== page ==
Southeast Asian Fisheries Development Center, Aquaculture Department Institutional Repository (SAIR) is the official digital repository of scholarly and research information of the department. This is to enable the effective dissemination of AQD researchers' in-house and external publications for free and online. The repository uses DSpace, an open source software, developed at Massachusetts Institute of Technology (MIT) Libraries. It is an Open Archives Initiative (OAI)-compliant.

Initially, the repository shall contain preprints, full-texts or abstracts of journal articles, books and conference proceedings written by SEAFDEC/AQD scientists and researchers. The aim is to promote these publications especially those published in international peer-reviewed journals and generate higher citation through increased visibility.

It will also provide free access to all in-house publications of SEAFDEC/AQD. Full-text digitized copies of fishfarmer-friendly materials like books, handbooks, policy guidebooks, conference proceedings, extension manuals, institutional reports, annual reports (AQD Highlights), and newsletters (SEAFDEC Asian Aquaculture, Aqua Farm News, AquaDept News and AQD Matters) can be retrieved and downloaded.

In the future, SAIR will expand its collection to include images, presentations, audios, and videos among others.

The objectives of the repository are to: (1) to provide reliable means for SEAFDEC/AQD researchers to store, preserve and share their research outputs and (2) to provide easy access and increase the visibility of SEAFDEC/AQD scientific publications

SAIR also aims to encourage SEAFDEC/AQD researchers for self-archiving and submitting pre-prints from which metadata will be screened and approved by the library staff.

Select a community to browse its collections.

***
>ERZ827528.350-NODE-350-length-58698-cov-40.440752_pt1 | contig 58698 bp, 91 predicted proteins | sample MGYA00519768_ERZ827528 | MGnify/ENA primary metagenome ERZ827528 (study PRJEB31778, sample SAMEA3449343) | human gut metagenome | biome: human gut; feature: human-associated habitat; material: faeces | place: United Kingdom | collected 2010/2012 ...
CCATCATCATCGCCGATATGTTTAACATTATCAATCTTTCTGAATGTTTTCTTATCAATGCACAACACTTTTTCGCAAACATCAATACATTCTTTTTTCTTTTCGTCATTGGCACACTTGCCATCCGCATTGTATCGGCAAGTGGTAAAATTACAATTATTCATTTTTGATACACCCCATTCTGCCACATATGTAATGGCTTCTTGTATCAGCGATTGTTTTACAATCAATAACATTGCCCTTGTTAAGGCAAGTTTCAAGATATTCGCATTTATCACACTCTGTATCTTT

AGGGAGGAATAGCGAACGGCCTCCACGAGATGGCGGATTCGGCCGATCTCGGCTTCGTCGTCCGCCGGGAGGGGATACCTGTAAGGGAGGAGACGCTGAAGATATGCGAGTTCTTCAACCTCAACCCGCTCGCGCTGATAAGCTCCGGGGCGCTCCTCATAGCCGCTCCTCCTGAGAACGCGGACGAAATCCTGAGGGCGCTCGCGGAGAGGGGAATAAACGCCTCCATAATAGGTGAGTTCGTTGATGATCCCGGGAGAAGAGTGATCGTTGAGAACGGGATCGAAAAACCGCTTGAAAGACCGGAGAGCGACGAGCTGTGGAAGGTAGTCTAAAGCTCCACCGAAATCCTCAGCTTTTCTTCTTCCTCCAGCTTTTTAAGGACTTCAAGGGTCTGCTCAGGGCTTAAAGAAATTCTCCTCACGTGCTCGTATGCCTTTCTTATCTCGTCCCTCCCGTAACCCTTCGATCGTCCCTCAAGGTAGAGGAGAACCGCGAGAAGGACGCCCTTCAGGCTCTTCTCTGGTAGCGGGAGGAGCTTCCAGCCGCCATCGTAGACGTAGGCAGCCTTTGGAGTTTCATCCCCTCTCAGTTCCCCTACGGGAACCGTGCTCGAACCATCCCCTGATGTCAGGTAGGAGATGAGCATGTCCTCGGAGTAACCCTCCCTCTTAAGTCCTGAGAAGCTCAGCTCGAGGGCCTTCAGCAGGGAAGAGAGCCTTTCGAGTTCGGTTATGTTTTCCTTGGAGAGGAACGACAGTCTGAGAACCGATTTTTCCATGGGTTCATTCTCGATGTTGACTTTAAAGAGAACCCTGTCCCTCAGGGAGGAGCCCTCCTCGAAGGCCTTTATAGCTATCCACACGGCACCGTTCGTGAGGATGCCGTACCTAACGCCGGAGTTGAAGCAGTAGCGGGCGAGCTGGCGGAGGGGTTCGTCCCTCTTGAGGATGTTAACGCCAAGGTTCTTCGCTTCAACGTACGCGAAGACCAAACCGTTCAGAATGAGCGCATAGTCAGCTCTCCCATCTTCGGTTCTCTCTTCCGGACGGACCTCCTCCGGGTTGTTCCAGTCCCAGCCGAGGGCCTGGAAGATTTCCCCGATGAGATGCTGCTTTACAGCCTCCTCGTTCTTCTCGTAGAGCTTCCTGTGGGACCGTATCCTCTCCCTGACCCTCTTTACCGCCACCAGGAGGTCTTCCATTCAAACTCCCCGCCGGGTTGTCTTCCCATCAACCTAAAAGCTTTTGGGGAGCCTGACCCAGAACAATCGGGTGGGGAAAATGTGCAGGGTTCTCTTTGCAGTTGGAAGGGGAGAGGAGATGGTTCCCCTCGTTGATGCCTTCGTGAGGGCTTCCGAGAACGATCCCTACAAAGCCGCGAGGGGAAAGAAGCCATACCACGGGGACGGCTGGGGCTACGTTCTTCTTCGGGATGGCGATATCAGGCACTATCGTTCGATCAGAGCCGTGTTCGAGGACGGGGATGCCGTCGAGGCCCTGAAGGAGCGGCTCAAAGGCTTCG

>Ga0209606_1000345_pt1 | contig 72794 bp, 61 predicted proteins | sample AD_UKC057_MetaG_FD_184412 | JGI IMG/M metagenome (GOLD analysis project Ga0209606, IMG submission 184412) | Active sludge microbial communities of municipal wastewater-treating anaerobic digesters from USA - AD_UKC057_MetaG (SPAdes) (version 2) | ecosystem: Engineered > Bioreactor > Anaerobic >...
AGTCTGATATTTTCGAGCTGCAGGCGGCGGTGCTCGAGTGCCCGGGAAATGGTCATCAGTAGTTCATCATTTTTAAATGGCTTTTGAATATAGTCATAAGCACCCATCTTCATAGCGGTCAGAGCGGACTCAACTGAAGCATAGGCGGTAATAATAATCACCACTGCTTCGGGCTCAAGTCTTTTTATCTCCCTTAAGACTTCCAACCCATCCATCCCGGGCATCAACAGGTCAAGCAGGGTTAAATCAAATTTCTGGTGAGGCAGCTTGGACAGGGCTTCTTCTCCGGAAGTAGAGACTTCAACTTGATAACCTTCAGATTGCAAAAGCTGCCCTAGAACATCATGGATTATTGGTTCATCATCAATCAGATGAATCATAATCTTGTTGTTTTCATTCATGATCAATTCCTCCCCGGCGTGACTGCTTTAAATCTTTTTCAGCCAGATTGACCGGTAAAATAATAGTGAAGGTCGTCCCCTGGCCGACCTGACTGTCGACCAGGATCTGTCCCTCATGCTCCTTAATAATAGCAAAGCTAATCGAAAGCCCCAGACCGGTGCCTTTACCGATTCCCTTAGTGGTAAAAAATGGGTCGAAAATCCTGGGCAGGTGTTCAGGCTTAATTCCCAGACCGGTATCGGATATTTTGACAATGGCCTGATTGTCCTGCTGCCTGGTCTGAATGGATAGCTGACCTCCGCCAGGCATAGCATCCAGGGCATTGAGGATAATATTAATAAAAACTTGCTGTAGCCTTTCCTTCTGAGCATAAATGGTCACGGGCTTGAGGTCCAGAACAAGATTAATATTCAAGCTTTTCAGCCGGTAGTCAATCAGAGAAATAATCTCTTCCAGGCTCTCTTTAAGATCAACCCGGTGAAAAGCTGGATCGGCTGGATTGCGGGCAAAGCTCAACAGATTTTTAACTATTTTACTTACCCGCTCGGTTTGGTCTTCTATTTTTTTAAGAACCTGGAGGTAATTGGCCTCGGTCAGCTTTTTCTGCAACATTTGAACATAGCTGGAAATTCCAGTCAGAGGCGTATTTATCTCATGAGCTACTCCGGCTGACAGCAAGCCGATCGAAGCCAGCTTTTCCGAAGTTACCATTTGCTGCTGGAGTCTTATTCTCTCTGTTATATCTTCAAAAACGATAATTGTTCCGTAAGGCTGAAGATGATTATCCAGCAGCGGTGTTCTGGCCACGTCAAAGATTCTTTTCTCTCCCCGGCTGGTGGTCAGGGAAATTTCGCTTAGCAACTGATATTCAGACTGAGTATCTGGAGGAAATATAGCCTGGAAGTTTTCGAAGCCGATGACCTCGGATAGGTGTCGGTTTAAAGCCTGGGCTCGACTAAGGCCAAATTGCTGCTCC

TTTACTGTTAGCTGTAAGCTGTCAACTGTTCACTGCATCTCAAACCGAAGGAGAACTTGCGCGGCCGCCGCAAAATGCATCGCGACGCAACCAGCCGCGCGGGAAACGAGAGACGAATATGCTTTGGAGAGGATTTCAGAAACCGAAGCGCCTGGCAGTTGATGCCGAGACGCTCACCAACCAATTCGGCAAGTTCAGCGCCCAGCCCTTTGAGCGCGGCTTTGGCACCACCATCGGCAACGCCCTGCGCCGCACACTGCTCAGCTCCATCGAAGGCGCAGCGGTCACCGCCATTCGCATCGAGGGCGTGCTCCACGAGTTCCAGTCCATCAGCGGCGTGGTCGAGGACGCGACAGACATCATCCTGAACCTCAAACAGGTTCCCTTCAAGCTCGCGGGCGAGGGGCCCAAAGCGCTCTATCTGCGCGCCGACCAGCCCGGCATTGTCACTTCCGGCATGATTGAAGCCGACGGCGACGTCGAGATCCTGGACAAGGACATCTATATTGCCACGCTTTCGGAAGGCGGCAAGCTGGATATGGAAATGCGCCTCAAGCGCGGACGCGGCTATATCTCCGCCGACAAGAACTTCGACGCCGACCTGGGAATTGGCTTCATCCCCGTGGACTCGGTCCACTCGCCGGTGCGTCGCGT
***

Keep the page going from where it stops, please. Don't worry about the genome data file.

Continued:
• Article

    Fish performance, nutrient digestibilities, and hepatic and intestinal morphologies in grouper Epinephelus fuscoguttatus fed fermented copra meal 

    REP Mamauag, JA Ragaza & T Nacionales - Aquaculture Reports, 2019 - Elsevier
    Protein enhanced copra meal (PECM®) is an alternative, cheap, and sustainable source of plant protein for the aquafeed industry, albeit its use on carnivorous fish species has been very limited. A 70-day feeding trial using grouper Epinephelus fuscoguttatus (initial mean body weight of 1.86 ± 0.19 g) tested fermented copra meal as feed ingredient. Six isonitrogenous (crude protein of 45%) and iso-lipidic (crude fat of 11%) diets consisted of PECM®: a control diet at 0% soybean meal replacement (C); four diets replacing soybean meal at 25% (FC25), 50% (FC50), 75% (FC75), 100% (FC100) – all with methionine and lysine supplementation; and 100% soybean replacement without methionine and lysine supplementation (FCW100). Growth and feed performance were not significantly (P > 0.05) affected by PECM® replacement of soybean meal up to 100%, even without methionine and lysine supplementation. Chemical body composition was likewise not significantly (P > 0.05) altered. PECM® when used as a grouper feed ingredient has protein, lipid, carbohydrate and dry matter digestibilities of 89.28%, 78.63%, 82.57%, and 48%, respectively. Hepatic and intestinal morphologies displayed no apparent pathological changes. PECM® can be efficiently utilized by grouper and can replace soybean meal up to 100% (16% in diet) for normal fish performance and digestive organ functions.